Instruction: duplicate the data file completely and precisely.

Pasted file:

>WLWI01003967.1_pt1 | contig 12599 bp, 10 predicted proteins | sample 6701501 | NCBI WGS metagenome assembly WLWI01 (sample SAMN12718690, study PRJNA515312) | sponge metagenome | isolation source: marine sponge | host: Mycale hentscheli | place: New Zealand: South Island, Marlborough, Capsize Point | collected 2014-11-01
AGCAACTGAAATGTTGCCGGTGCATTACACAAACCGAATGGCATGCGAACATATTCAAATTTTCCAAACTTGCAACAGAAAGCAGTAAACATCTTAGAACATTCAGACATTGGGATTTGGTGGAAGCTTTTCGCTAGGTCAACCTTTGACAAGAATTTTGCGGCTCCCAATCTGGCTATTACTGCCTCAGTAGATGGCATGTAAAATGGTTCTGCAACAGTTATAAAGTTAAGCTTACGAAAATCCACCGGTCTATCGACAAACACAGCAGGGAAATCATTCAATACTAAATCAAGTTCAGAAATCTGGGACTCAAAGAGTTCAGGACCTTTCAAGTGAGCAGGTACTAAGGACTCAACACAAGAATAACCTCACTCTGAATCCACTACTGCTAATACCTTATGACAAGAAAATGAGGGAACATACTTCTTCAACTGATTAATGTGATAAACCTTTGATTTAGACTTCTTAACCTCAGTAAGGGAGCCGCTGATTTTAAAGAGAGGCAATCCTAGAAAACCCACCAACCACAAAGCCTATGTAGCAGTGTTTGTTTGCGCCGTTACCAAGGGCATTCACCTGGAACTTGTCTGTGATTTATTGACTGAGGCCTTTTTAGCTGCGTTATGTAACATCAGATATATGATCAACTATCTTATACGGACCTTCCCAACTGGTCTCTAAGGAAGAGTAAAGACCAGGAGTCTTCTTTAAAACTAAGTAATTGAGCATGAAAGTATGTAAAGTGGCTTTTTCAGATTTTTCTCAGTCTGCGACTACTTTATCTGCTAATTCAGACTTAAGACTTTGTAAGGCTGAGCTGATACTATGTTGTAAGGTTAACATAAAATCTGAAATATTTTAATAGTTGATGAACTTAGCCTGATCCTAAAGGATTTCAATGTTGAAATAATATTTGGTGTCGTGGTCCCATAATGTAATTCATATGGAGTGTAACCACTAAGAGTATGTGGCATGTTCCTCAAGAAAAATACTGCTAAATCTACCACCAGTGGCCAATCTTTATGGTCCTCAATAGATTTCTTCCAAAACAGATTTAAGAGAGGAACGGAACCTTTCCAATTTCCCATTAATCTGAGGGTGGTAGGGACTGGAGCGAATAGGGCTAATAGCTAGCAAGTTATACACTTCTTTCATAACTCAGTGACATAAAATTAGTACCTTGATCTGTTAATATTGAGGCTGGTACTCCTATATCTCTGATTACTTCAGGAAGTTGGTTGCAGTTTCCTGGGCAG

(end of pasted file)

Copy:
>WLWI01003967.1_pt1 | contig 12599 bp, 10 predicted proteins | sample 6701501 | NCBI WGS metagenome assembly WLWI01 (sample SAMN12718690, study PRJNA515312) | sponge metagenome | isolation source: marine sponge | host: Mycale hentscheli | place: New Zealand: South Island, Marlborough, Capsize Point | collected 2014-11-01
AGCAACTGAAATGTTGCCGGTGCATTACACAAACCGAATGGCATGCGAACATATTCAAATTTTCCAAACTTGCAACAGAAAGCAGTAAACATCTTAGAACATTCAGACATTGGGATTTGGTGGAAGCTTTTCGCTAGGTCAACCTTTGACAAGAATTTTGCGGCTCCCAATCTGGCTATTACTGCCTCAGTAGATGGCATGTAAAATGGTTCTGCAACAGTTATAAAGTTAAGCTTACGAAAATCCACCGGTCTATCGACAAACACAGCAGGGAAATCATTCAATACTAAATCAAGTTCAGAAATCTGGGACTCAAAGAGTTCAGGACCTTTCAAGTGAGCAGGTACTAAGGACTCAACACAAGAATAACCTCACTCTGAATCCACTACTGCTAATACCTTATGACAAGAAAATGAGGGAACATACTTCTTCAACTGATTAATGTGATAAACCTTTGATTTAGACTTCTTAACCTCAGTAAGGGAGCCGCTGATTTTAAAGAGAGGCAATCCTAGAAAACCCACCAACCACAAAGCCTATGTAGCAGTGTTTGTTTGCGCCGTTACCAAGGGCATTCACCTGGAACTTGTCTGTGATTTATTGACTGAGGCCTTTTTAGCTGCGTTATGTAACATCAGATATATGATCAACTATCTTATACGGACCTTCCCAACTGGTCTCTAAGGAAGAGTAAAGACCAGGAGTCTTCTTTAAAACTAAGTAATTGAGCATGAAAGTATGTAAAGTGGCTTTTTCAGATTTTTCTCAGTCTGCGACTACTTTATCTGCTAATTCAGACTTAAGACTTTGTAAGGCTGAGCTGATACTATGTTGTAAGGTTAACATAAAATCTGAAATATTTTAATAGTTGATGAACTTAGCCTGATCCTAAAGGATTTCAATGTTGAAATAATATTTGGTGTCGTGGTCCCATAATGTAATTCATATGGAGTGTAACCACTAAGAGTATGTGGCATGTTCCTCAAGAAAAATACTGCTAAATCTACCACCAGTGGCCAATCTTTATGGTCCTCAATAGATTTCTTCCAAAACAGATTTAAGAGAGGAACGGAACCTTTCCAATTTCCCATTAATCTGAGGGTGGTAGGGACTGGAGCGAATAGGGCTAATAGCTAGCAAGTTATACACTTCTTTCATAACTCAGTGACATAAAATTAGTACCTTGATCTGTTAATATTGAGGCTGGTACTCCTATATCTCTGATTACTTCAGGAAGTTGGTTGCAGTTTCCTGGGCAG